- Unbeliebable: White House turns Bieber petition response into immigration screed
- Obama signs law denying Iran ambassador’s visa, but says law is ‘advisory’
- Mich. judge to laughing convicted killer: ‘I hope you die in prison’
- Man charged in Kansas City-area highway shootings
- Keystone XL pipeline still on hold after State Dept. decision
- Fla. man charged with killing 16-month-old son to play Xbox undisturbed
- Drones from the deep: Pentagon develops ocean-floor attack robots
- Michigan mayor slaps back atheists’ try to erect ‘reason station’ at city hall
- PHILLIPS: Where is the conservative establishment?
- 7.5-magnitude earthquake shakes southern Mexico
Women losing coverage under Obamacare, too
Topic - Henry Clay
A judge has ordered an Albuquerque television station to turn over raw video of its interview with a Farmington man who was shot in 2010 when a title-loan company's workers tried to repossess his vehicle.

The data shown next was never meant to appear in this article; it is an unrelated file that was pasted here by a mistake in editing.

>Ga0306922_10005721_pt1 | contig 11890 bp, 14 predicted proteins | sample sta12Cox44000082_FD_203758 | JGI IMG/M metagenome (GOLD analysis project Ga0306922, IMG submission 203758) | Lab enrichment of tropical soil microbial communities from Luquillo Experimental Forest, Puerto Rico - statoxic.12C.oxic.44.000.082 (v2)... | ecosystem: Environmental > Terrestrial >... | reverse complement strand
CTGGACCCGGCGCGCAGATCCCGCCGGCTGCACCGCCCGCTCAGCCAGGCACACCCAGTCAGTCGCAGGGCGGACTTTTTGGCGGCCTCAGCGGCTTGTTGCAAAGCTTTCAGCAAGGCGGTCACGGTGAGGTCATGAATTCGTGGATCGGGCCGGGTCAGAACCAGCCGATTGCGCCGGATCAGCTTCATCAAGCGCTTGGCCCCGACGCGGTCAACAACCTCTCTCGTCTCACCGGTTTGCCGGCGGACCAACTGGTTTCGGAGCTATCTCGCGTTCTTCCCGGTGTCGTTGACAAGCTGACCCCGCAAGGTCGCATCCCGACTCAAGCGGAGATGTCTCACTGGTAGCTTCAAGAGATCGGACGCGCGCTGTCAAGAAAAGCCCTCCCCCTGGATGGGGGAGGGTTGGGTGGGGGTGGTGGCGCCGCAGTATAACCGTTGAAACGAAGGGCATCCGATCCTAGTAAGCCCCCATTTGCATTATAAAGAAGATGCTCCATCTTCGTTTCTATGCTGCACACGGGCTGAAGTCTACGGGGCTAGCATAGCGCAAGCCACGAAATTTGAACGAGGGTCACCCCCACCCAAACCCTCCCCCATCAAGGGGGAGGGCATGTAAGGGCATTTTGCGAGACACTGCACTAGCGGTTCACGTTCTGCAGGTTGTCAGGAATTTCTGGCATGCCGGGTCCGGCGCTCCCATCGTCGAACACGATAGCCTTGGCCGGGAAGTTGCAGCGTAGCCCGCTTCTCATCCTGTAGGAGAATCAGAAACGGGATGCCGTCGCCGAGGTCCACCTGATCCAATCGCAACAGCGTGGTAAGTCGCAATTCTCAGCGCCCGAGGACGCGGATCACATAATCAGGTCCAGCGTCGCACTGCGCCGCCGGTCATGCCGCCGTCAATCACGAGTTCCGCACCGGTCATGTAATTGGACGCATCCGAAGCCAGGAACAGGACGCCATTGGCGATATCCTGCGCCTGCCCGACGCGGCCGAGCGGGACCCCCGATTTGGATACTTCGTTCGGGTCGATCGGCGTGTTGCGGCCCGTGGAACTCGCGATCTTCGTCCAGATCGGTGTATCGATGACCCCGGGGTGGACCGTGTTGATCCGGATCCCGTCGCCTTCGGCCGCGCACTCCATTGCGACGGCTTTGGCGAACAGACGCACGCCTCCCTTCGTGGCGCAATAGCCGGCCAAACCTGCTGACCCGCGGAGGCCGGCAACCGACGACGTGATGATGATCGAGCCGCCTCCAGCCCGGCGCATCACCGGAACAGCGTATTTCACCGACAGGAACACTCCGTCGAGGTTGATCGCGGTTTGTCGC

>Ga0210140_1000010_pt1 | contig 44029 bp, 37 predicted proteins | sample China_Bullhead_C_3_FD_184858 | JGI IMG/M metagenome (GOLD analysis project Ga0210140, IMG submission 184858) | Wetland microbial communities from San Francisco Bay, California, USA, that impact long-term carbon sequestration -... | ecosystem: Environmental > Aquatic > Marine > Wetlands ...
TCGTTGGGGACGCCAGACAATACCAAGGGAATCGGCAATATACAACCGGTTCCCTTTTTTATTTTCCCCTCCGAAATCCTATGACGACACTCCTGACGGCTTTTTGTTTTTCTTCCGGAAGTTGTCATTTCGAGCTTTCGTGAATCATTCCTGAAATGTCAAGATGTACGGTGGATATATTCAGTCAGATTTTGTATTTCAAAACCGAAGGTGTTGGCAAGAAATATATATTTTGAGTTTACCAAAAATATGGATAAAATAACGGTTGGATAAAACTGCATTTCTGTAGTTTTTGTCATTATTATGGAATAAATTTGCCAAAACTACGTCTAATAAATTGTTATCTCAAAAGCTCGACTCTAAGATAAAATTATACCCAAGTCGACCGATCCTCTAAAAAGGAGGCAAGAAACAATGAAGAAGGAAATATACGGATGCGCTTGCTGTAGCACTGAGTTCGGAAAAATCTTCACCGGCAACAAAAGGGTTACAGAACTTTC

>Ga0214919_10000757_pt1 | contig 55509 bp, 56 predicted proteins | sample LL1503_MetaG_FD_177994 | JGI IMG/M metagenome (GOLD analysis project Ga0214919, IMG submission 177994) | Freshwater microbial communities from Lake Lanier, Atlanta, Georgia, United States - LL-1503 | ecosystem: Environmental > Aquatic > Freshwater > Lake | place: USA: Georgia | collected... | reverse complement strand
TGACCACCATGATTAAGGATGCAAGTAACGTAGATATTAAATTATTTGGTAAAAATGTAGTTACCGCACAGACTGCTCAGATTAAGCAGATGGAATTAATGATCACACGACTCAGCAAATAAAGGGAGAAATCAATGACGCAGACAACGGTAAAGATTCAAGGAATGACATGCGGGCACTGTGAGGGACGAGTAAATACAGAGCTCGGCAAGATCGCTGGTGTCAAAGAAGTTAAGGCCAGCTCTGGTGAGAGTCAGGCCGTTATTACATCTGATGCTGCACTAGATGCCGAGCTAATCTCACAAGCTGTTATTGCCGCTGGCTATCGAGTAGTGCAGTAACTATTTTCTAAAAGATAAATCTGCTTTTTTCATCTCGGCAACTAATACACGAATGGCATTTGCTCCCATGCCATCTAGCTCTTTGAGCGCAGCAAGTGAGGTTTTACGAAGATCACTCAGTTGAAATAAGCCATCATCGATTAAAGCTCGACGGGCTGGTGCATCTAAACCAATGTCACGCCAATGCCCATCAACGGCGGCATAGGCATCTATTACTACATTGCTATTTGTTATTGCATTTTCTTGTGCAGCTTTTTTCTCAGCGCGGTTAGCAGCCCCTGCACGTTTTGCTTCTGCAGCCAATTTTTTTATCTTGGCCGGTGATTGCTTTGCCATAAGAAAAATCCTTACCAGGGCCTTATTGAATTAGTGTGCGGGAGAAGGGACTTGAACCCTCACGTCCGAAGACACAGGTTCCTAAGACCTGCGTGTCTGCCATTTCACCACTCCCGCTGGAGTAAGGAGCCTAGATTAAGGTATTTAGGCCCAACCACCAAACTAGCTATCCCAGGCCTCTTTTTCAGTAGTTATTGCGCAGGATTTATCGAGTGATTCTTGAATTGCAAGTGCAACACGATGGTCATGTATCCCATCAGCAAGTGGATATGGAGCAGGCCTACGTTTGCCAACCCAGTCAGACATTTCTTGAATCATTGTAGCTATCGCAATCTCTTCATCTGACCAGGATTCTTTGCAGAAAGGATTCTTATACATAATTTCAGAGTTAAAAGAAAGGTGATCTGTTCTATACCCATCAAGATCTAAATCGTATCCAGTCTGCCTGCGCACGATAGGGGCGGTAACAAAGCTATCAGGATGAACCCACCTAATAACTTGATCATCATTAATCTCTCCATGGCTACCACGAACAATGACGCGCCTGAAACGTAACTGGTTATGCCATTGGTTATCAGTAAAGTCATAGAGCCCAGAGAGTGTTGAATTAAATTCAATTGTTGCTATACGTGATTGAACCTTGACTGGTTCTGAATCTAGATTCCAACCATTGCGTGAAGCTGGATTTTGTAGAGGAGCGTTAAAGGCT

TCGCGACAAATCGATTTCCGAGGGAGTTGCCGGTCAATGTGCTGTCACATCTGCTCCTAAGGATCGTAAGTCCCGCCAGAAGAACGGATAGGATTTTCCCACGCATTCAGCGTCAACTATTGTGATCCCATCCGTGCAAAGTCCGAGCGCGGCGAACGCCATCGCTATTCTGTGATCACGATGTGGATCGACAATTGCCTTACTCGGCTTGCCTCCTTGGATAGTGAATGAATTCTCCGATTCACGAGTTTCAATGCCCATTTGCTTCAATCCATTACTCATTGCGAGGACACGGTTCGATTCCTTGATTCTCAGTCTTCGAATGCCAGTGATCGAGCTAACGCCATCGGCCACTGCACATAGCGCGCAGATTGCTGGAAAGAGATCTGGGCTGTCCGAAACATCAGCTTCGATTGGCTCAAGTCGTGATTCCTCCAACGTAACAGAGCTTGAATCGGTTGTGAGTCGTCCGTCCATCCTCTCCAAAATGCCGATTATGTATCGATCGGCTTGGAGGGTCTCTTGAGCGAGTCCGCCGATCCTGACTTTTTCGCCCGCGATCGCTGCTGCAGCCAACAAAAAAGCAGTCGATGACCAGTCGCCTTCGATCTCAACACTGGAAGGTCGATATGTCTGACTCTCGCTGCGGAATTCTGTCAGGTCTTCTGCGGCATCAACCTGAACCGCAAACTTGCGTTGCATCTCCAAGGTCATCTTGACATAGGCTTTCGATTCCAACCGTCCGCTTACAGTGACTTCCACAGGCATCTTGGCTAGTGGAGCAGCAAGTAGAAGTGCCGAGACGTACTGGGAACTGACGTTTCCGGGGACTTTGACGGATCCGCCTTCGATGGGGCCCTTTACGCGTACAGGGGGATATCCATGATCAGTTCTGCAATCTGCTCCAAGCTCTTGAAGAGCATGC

Following the Mexican-American war, while Americans still wondered at their country's dramatic expansion, the question of whether to allow slavery in the newly acquired land polarized opinion in both North and South. Pro-slavery ideologues, writes historian Fergus M. Bordewich, "pretty much considered anyone who supported constraints on slavery to be a traitor."
James Grant, author of five books on finance and financial history and a television commentator, has produced this interesting biography of Republican Speaker of the House Thomas B. (Czar) Reed.
Once upon a time, a dramatic economic change led Americans to a division over a crucial social issue that was so contentious people wondered whether the nation would survive. Debate deteriorated into diatribe.